In December, 1970, William J. Self, Jr. (Self), a black patrolman who was first on the civil service list of those eligible for sergeant, was passed over for promotion in favor of a white patrolman. Self filed a complaint with the Massachusetts Commission Against Discrimination (MCAD) alleging discrimination in employment on the basis of race in violation of G. L. c. 151B, Section 4, cl. 1.
After a public hearing, a single commissioner found that the Springfield board of police commissioners (board) had discriminated against Self by failing to promote him to the position of sergeant because of his race. The board was ordered to promote Self to sergeant with seniority effective as of January 1, 1971, and to pay Self the difference between the salary he would have received if he had been properly promoted and that which he actually received. After correcting an error of law, the MCAD upheld the decision of the single commissioner. The MCAD also adopted the order of the single commissioner with the exception that the board was required to promote Self to the next opening for sergeant and that if this opening should occur before the completion of any appeals, the board was to hold the position open pending final disposition of the appeals.
The board sought review in the Superior Court which affirmed the MCAD's decision. This case was appealed to the Appeals Court, and we transferred it to this court on our own motion.
Self presented a prima facie case under McDonnell Douglas Corp. v. Green, 411 U.S. 792, 802 (1973). The board introduced evidence tending to show legitimate nondiscriminatory reasons for its failure to promote Self. Self then presented evidence demonstrating that these reasons were a pretext. See Wheelock College v. Massachusetts Comm'n Against Discrimination, 371 Mass. 130 , 136 (1976). The findings of fact of the MCAD were supported by substantial evidence. There was no error of law in the consideration of the evidence tending to show that the board's reasons were a pretext. There was no abuse of discretion in admitting certain evidence and there is no affirmative indication in the record that the MCAD failed to consider all the evidence.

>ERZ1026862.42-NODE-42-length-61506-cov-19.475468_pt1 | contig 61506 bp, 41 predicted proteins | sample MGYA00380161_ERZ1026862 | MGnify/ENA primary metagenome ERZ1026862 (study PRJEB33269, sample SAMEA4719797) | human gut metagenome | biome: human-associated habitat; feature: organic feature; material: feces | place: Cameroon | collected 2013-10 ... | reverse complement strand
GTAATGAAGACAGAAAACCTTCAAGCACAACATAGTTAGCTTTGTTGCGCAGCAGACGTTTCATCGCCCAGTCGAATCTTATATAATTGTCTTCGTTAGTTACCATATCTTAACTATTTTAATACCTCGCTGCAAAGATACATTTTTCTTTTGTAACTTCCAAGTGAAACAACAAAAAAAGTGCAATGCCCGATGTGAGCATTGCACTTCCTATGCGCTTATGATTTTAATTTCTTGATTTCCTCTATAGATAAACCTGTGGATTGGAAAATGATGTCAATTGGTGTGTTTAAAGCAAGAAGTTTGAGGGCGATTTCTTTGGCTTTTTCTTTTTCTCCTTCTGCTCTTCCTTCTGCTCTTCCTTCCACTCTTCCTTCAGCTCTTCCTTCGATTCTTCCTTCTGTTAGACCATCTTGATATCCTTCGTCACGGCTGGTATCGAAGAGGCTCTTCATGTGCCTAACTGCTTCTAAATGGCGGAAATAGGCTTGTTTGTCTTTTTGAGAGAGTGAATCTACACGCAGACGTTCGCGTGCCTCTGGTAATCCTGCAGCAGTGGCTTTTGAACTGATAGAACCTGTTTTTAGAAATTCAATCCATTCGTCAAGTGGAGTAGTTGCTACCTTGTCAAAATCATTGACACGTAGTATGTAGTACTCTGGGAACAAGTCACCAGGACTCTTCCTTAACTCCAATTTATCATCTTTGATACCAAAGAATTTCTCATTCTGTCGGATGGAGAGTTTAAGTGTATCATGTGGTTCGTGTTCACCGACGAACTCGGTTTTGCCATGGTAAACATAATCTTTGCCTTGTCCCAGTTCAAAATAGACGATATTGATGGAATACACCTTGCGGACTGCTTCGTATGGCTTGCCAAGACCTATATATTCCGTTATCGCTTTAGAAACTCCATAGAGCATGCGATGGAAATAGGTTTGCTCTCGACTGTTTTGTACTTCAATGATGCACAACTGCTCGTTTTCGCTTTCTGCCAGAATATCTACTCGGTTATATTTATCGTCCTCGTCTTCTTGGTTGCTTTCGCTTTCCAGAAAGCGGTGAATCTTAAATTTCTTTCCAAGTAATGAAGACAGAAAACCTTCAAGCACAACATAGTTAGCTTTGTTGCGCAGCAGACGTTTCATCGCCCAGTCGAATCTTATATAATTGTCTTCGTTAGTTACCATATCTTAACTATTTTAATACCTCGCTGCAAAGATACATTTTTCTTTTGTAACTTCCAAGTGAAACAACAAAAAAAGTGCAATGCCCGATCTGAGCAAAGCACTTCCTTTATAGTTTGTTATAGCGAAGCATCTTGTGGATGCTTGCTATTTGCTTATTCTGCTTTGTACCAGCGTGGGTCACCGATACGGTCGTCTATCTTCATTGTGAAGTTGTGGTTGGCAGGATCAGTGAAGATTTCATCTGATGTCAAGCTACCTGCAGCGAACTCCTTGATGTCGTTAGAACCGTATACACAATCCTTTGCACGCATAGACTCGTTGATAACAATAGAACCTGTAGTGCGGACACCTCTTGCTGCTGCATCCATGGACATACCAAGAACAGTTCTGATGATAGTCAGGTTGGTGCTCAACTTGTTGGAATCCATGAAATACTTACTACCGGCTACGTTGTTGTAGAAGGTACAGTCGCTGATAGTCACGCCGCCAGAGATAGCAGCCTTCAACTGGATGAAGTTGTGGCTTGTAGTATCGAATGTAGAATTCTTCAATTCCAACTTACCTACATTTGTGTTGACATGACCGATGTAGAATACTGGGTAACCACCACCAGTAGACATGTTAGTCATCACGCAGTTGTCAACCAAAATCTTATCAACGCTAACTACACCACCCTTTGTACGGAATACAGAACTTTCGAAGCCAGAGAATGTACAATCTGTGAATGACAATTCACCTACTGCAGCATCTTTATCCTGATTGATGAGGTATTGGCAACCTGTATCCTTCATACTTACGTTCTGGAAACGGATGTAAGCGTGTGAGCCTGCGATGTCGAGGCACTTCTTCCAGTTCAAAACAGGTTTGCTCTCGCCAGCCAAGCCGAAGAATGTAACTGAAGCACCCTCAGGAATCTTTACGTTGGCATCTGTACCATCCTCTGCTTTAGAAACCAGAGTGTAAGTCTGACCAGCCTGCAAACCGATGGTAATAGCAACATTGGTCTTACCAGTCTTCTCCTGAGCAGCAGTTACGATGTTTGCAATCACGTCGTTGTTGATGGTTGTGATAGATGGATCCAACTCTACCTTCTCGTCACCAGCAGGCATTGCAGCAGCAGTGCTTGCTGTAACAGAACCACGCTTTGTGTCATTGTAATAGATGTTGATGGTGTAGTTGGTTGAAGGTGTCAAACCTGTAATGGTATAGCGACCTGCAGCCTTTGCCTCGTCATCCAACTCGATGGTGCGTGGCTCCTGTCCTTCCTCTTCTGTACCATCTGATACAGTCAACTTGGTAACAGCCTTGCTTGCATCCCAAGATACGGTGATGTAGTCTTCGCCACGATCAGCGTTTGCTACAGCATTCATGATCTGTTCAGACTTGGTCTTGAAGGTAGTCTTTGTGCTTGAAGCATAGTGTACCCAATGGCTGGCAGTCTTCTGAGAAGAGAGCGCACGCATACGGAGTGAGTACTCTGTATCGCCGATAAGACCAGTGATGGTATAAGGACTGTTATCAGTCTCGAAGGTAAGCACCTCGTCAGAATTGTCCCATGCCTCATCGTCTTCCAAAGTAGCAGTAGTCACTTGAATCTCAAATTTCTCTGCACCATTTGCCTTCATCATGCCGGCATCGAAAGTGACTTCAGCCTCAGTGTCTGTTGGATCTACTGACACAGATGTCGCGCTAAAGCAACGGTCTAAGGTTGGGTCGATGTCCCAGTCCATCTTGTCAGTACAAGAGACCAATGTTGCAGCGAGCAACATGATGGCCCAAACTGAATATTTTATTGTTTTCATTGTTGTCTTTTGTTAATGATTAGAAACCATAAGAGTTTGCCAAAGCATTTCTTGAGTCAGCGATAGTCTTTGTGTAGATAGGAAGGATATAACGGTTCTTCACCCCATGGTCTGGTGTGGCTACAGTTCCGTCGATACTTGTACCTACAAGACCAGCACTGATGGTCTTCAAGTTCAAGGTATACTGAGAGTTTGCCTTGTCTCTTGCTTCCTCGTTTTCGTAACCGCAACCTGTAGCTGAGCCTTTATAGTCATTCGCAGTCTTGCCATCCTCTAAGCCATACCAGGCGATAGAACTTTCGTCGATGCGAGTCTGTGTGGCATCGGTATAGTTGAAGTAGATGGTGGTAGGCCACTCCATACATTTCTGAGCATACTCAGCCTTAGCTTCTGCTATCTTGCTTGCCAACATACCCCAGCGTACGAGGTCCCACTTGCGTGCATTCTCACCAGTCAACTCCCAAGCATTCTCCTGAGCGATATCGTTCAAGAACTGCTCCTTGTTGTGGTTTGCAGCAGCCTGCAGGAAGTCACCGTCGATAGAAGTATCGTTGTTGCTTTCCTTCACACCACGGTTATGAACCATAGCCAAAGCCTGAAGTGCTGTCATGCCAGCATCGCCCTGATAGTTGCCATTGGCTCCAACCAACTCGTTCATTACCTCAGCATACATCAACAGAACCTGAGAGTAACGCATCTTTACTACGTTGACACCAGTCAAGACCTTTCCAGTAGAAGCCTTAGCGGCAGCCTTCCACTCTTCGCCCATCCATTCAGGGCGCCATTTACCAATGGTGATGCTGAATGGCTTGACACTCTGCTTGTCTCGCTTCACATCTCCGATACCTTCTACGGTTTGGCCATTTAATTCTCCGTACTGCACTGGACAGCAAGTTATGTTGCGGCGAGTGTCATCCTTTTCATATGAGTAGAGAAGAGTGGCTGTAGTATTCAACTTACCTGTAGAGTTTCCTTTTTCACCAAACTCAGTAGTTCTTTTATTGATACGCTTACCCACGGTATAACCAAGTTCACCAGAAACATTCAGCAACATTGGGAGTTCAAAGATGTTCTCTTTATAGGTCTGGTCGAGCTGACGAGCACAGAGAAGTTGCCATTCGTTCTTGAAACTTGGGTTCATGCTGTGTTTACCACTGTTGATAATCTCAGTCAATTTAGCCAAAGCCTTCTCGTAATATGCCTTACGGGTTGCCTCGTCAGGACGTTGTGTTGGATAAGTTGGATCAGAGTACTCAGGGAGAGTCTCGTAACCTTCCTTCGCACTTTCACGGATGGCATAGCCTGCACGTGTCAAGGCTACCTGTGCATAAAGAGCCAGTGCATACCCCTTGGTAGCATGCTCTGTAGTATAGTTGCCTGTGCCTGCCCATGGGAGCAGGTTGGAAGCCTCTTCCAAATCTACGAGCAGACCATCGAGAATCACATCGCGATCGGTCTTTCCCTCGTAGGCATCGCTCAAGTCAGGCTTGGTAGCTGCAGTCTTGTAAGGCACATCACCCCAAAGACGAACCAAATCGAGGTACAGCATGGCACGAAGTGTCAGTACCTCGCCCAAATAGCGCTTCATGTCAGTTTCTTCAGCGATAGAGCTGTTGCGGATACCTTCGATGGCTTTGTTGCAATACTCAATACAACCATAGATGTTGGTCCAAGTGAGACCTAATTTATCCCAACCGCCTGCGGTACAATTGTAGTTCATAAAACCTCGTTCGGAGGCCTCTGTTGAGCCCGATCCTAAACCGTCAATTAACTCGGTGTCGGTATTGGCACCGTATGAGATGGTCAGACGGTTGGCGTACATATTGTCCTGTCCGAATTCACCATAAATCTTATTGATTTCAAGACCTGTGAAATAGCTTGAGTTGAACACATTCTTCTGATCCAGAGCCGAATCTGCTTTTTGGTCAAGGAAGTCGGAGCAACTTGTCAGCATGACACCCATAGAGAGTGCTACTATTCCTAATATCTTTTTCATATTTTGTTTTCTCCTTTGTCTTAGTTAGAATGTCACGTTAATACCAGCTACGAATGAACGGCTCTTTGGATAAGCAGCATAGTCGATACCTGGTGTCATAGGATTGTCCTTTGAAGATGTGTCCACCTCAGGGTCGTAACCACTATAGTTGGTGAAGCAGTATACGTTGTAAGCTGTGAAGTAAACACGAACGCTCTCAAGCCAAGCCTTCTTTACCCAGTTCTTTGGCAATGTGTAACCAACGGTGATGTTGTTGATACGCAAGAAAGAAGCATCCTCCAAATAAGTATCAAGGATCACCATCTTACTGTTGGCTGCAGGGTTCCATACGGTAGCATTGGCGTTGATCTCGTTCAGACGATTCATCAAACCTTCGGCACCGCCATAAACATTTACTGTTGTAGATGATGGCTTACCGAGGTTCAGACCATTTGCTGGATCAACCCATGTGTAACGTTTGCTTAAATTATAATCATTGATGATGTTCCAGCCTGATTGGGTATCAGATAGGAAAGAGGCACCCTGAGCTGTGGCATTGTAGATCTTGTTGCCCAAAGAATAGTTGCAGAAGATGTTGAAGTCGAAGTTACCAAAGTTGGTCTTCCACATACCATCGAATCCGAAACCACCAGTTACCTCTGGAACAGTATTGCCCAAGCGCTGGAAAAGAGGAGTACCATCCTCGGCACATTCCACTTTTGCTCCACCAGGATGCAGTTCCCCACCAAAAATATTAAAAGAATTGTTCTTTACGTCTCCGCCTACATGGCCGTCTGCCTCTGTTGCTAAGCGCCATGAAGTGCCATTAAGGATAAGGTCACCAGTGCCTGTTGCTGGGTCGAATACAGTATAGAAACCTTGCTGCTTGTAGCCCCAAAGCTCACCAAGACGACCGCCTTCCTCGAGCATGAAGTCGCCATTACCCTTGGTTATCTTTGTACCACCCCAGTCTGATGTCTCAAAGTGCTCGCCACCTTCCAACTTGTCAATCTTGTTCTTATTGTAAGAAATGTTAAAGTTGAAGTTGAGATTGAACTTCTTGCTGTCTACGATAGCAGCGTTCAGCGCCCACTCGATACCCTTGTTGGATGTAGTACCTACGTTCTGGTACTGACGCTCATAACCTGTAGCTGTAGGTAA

The board argues that the MCAD failed to consider evidence that on other occasions the first-ranked officer on the civil service list had not been promoted and that in some instances black officers had been promoted
over white officers. This evidence and the issue raised by it, that the failure to promote Self was not due to racial discrimination because it was consistent with a nondiscriminatory practice, was not, however, clearly presented to the MCAD. One witness testified that on three occasions the first-ranked officers had been passed over; no mention was made at that time of the race of the men promoted or that of the men passed over. Earlier in the testimony of another witness two of the men who were promoted were identified as black. The MCAD argues, however, that even if competent statistical evidence demonstrating nondiscriminatory promotional practices were presented such evidence should not be considered because it is irrelevant. We disagree. Statistical evidence showing that the practice involved was generally carried out in a nondiscriminatory manner is extremely relevant even in a case focusing on discrimination against a single individual since this evidence tends to demonstrate that the action complained of was not the result of discrimination. See McDonnell Douglas Corp. v. Green, supra at 804-805. Such evidence must be considered together with all the other evidence.
The decision of the Superior Court is affirmed. However, the judgment should be modified so that it clearly requires the promotion of Self to the position required to be held open for him pursuant to a court order of August 17, 1976, and so that it sets forth the other portions of the order of the Massachusetts Commission Against Discrimination necessary to implement fully that order.